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If you want a sed with perl-style regular expressions, it seems that there are two ways to do it:

ssed -R
perl -pe

Is there any reason to prefer one tool over the other for this purpose? They both support the -i flag. I assume they use the same perl regular expression library, and would therefore probably have similar performance and identical features and bugs. It seems pretty uncommon for perl not to be installed on a modern unix machine.

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    ssed threw me off-guard, first time I'm hearing of it. It's not installed by default in common Linux distro, whereas perl often is. And ssed uses PCRE, not Perl's regex engine, so they may have some differences. – muru Nov 10 '15 at 20:12
  • related: unix.stackexchange.com/questions/110875/… So maybe you can use perl's modifiers if you use perl, but not if you use ssed. – Ben Crowell Nov 11 '15 at 20:44
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ssed is much smaller binary than perl. /usr/bin/ssed is 123K with PCRE linked statically. /usr/bin/perl is 1.7M, and that's not including any of the standard modules that get installed with it.

ssed could fit on a tiny distro, or a rescue / installer ISO, whereas perl might not. It's hard to see the point, though, because PCRE is mostly just a convenience - without too much extra work, basic or extended regex in ordinary sed can do most of what PCRE does....and that would save another 123K of space.

Of lesser importance, ssed is also probably faster than perl, at least in startup overhead. Compiling a perl script isn't exactly fast. This is probably only significant in shell scripts with for/while loops that repeatedly call ssed or perl.

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  • hmmm... your priorities are different than mine. i dont personally much mind the 1.5mb of space nearly as much as i do the few nanoseconds of additional exec time per call. but, for that matter, scripts that exec other programs in the body of a loop are almost always awful anyway: every program has a builtin loop all its own, and a shell script which prefers its own loop to a child process's loop is not using that child process effectively. but the answer is valid and good all the same. – mikeserv Nov 10 '15 at 21:24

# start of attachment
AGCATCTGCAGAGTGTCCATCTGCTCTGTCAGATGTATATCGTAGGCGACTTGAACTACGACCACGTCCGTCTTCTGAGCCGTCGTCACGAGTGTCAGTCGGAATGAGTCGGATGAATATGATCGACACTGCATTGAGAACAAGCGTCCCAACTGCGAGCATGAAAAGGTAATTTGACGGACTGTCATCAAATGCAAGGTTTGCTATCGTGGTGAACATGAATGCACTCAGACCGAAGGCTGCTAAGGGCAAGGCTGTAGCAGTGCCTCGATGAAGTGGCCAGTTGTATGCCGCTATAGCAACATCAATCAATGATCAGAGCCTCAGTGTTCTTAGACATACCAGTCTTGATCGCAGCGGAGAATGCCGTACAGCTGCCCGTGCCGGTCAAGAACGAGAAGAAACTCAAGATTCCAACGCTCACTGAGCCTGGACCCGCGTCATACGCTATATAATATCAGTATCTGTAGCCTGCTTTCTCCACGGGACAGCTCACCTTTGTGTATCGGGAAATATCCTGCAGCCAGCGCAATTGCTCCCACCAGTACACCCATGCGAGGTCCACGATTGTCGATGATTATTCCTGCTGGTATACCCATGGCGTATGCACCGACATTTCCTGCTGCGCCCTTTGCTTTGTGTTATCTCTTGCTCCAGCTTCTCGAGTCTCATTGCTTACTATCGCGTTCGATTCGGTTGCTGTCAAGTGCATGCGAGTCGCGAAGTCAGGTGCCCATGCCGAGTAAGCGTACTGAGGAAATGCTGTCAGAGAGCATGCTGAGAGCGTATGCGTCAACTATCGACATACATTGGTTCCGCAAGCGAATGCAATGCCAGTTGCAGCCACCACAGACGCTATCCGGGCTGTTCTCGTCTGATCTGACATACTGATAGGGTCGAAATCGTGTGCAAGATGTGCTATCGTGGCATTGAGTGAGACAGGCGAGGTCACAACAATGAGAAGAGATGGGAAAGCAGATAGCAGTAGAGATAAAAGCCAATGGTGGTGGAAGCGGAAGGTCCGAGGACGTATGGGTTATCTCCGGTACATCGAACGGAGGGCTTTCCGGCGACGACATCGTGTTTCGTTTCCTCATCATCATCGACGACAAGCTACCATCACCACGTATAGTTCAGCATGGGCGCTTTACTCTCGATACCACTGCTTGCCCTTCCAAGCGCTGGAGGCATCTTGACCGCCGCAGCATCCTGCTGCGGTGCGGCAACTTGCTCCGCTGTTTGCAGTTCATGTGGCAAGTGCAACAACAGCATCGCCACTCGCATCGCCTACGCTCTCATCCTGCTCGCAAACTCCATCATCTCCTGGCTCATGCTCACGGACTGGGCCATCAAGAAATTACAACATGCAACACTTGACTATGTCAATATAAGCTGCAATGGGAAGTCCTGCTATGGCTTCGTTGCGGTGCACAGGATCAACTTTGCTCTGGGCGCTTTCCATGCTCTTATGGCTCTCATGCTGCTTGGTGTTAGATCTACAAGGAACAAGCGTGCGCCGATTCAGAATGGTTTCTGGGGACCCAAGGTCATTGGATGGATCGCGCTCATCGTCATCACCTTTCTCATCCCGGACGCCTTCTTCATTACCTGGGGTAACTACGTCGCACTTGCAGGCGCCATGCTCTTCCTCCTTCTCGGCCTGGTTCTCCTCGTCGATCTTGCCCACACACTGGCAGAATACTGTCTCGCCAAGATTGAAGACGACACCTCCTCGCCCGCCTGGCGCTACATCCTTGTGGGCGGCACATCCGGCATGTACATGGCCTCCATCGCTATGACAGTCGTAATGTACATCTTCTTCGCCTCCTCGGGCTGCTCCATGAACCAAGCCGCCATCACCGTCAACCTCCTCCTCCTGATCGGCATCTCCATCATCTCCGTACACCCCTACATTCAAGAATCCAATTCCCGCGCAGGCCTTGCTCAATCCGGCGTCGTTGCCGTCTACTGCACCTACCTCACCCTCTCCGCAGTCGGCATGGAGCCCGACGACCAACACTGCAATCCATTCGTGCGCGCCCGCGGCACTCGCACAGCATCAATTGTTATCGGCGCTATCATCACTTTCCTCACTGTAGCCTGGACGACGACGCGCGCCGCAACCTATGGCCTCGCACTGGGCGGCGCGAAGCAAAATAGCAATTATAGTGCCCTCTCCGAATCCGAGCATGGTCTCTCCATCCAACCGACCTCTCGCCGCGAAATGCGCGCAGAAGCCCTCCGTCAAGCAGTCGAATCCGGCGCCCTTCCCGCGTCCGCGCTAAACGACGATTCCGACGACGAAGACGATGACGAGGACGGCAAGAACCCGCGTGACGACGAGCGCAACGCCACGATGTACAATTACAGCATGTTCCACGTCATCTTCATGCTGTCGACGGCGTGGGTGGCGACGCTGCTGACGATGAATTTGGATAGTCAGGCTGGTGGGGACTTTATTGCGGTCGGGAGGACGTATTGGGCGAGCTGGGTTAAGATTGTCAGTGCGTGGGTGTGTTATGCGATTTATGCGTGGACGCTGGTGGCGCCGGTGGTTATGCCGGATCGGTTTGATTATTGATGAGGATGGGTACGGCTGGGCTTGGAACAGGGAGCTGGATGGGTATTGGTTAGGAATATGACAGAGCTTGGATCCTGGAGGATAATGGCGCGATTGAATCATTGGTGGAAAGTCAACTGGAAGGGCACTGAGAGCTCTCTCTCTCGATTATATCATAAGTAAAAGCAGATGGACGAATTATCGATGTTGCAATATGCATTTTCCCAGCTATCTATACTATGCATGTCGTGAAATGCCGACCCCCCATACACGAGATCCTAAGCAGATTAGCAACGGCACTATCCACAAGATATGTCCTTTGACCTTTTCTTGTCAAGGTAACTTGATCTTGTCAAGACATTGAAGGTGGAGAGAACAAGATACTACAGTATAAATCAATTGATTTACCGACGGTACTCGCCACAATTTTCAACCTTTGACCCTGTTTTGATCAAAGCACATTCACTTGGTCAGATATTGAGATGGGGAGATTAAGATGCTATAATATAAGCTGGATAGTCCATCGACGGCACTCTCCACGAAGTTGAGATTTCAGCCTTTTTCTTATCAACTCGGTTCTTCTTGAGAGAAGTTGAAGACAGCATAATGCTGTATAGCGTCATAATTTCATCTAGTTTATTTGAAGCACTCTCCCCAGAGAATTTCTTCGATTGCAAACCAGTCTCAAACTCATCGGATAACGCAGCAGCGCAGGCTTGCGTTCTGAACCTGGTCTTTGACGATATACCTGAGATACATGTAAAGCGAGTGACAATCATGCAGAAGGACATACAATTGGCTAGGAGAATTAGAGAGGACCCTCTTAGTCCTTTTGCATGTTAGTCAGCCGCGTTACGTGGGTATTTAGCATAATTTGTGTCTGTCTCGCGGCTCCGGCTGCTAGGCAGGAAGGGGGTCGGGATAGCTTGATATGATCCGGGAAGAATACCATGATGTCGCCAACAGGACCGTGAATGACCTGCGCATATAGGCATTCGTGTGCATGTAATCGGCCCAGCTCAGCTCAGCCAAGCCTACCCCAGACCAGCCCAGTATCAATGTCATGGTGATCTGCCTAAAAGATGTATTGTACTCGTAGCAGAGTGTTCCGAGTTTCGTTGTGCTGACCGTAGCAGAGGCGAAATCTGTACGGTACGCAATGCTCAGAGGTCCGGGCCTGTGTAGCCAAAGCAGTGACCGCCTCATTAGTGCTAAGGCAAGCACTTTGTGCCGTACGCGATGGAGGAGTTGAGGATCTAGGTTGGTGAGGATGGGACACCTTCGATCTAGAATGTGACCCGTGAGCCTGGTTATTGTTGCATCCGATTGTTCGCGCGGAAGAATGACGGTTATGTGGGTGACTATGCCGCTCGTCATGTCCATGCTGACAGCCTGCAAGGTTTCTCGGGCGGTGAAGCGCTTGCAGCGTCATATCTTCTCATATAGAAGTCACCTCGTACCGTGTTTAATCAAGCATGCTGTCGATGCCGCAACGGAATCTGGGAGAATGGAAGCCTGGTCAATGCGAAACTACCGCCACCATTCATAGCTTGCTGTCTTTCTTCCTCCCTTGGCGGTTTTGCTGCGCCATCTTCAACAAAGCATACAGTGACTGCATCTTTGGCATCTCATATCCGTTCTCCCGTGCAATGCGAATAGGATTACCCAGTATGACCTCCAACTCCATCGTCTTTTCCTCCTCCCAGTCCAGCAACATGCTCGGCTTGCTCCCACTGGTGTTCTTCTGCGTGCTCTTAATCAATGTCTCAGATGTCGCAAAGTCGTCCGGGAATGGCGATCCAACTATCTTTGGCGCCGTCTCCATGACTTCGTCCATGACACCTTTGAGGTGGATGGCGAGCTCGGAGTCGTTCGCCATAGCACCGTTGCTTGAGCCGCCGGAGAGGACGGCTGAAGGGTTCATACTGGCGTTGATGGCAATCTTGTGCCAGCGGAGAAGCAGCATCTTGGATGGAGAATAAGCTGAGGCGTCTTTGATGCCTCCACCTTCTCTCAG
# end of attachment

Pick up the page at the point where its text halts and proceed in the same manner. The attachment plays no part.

• They're not my priorities, i don't care much about either issue. but space may be very important for a tiny distro or installer cd. i have both ssed and perl (and lots of perl modules) installed on my systems. A few nanoseconds or even micro or milliseconds are irrelevant in a shell script except in a loop....and shells scripts execing other programs in a loop is 100% perfectly normal, not inherently 'awful'. not all programs called by shell scripts have loops - basename, for example doesn't have a loop. – cas Nov 10 '15 at 21:30
  • basename doesn't make any sense in a shell script, but it is a valid point. i disagree about time - concurrent processes chained together in a shell pipeline all working a single stream is almost always the correct way to do a thing. execing other programs in a shell loop when the other thing might be done - which is usually how that works out - makes a shell script awful. – mikeserv Nov 10 '15 at 21:31
  • huh? basename is often used in shell scripts and in shell loops. Have you never done something like: for f in * ; do bn=$(basename "$f" .txt) ; sed -e '...' "$f" > "$bn.out" ; done ? there are better ways of doing that in bash or ksh or zsh, but they aren't sh. anyway, basename was merely an example. there are many other programs called from shell loops that don't have loops themselves. – cas Nov 10 '15 at 21:39
  • different problems require different solutions/tools. you can't just use a hammer for everything. – cas Nov 10 '15 at 21:40

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